Record Hall Hatton Square 3

5 things architects should know about anodised aluminium cladding

26th March 2020

The process of anodising aluminium cladding enhances its already natural corrosion resistance. As well as protecting against weathering, the aluminium oxide layer that forms on the base material during the anodising process enhances the aesthetic appeal of aluminium and its ability to resist chemical attack, making it one of the most versatile cladding surface finishes available.

Anodising of aluminium involves thickening and toughening the naturally occurring protective oxide outer layer of the material. It creates a hard, barrier-like surface that is more durable than the untreated aluminium. In fact, this aluminium oxide layer is rated 9 out of 10 on the Mohs hardness scale, second only to diamond.

Here in our regular blog, we look at some of the common questions asked by architects about anodised aluminium cladding:

  1. Can I specify a bespoke anodised finish?

Yes, we offer a range of standard and bespoke anodised finishes for aluminium cladding. Our Natural Silver and Anolok greys remain popular choices, whilst new finishes such as Gold, blues and red range spectrums allow architects to use colour on an anodised facade to compartmentalise and ‘box out’ elements to add more interest.

For example, we recently supplied a project in the heart of Hatton Garden, London, with bespoke, sparkling bronze anodised aluminium rainscreen cladding panels. Karakusevic Carson Architects specified a bespoke United Anodisers Bronze (540) finish for upper levels of the building, including the new extension.

Record Hall Hatton Square 6

We supplied the Bronze (540) anodised aluminium material on our Proteus HR system, which is a lightweight, strong and versatile cladding panel. The integrated modular rainscreen panels feature an aluminium honeycomb core, structurally bonded between two thin gauges of lightweight metal skin to create an optically flat surface.  Perfect for the way that an anodised finish plays with natural light.

  1. Will an anodised colour fade over time?

It won’t fade because part of the anodising process involves etching tiny pores into the surface of the aluminium. These microscopic pores are then impregnated with pigment before being permanently sealed. That’s why anodised colours are so durable – it becomes part of the metal. Also, because the anodised colours are below the surface they won’t fade, chip, flake or peel, which makes them ideal for use on cladding projects.

  1. Can an aluminium façade achieve the necessary fire rating?

All honeycomb cladding panels in our Proteus HR range, metal face materials, and Proteus SC single skin aluminium, achieve a minimum of A2 classification to EN 13501. This classification confirms that the panels are of very limited combustibility. That means they can be used in facades of all heights (including those over 18m) without further testing provided that all the other materials within the wall are also A2 classified or better.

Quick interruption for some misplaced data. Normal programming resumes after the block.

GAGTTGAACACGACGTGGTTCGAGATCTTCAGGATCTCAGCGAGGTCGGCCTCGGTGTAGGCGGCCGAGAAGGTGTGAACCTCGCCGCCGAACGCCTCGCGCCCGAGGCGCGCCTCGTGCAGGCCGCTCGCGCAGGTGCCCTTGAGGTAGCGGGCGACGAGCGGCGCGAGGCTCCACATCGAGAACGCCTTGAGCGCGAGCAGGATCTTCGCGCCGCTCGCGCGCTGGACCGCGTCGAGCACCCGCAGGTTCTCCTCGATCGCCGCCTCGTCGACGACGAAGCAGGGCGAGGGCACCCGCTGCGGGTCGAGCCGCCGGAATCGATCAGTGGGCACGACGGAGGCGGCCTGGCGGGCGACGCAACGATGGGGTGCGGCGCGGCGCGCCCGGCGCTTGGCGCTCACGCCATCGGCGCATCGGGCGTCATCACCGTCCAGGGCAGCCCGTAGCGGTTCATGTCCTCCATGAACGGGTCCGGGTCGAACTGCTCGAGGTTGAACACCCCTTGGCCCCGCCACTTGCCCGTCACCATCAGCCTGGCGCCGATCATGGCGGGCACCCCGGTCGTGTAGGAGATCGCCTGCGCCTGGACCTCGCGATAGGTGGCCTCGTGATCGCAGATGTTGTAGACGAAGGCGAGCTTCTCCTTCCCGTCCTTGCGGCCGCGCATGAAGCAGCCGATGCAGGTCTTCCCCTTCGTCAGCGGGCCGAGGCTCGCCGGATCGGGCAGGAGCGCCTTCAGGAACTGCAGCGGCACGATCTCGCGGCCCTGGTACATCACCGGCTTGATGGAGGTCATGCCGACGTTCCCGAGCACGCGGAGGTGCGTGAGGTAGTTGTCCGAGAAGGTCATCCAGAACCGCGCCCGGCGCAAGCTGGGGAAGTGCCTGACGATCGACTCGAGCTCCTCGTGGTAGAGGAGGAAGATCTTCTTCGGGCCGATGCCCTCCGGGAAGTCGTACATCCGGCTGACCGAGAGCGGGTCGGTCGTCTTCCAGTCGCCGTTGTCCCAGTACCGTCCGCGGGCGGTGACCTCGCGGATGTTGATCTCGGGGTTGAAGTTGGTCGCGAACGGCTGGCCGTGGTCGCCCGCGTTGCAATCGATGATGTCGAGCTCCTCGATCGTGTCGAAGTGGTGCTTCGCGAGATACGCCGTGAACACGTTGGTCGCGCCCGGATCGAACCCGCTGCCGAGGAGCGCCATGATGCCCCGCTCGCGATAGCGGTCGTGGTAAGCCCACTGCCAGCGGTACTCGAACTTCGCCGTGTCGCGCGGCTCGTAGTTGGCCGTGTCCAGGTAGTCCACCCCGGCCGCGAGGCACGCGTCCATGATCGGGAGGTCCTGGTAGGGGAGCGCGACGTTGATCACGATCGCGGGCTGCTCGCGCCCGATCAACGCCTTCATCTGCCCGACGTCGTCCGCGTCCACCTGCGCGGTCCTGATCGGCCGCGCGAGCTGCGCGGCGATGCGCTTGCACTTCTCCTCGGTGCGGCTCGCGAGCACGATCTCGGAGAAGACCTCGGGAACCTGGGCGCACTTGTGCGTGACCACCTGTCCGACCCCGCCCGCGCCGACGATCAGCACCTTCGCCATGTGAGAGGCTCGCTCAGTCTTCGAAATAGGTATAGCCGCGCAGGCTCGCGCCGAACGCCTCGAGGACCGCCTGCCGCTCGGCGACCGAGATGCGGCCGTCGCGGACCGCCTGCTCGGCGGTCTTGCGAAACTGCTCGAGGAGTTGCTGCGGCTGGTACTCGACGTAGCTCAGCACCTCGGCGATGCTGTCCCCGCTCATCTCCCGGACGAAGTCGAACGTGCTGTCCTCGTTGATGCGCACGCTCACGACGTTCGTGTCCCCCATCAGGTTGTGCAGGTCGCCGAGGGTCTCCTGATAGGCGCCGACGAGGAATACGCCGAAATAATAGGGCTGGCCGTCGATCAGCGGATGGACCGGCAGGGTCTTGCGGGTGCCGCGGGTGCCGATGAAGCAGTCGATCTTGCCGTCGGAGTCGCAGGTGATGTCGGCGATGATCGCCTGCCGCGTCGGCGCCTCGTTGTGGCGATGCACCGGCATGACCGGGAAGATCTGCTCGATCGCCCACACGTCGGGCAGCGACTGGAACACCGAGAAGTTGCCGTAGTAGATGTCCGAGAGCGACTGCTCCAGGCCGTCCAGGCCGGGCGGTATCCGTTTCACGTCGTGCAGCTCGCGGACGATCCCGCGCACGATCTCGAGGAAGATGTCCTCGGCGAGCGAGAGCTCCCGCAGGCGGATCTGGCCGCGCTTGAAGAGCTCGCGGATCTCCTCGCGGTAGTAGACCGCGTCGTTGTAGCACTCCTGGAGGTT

Click here to find out more about our fire rated cladding panels.

  1. Can perforated and mesh facades be anodised?

Yes, they can. In fact, anodising a perforated façade can create a really stunning building. Take a look at this project for the BskyB headquarters which is partially powered by a designer wind turbine with a mast clad in our perforated anodised aluminium Proteus SC panels. The Proteus design team worked with Facade Engineers, Wintech Group, on a solution for the design and positioning of the turbine’s single-skin panels using a Proteus installation system.

Perforated Aluminium Cladding

  1. Can Proteus supply anodised aluminium fins?

Yes, we can manufacture a full range of façade elements from anodised aluminium including architectural fins. For instance, we manufactured extruded vertical and horizontal architectural fins in the same anodised Bronze (540) finish as the cladding panels on the Record Hall Project at Hatton Garden. The anodised architectural fins look like they float as they are connected from the rear of the extrusion back to the primary structure, creating a really striking minimalistic aesthetic.  There are a number of ways to create architectural fins and subject to the method they can dictate what a client will achieve in depth and aesthetic.

In addition, we can manufacture an extensive range of other fabrications, all of which can be supplied anodised or in any of our other materials and finishes. These include flashings, fascia’s, rooflines, copings & capping’s, column casings, soffit panels and balcony/balustrade panels.


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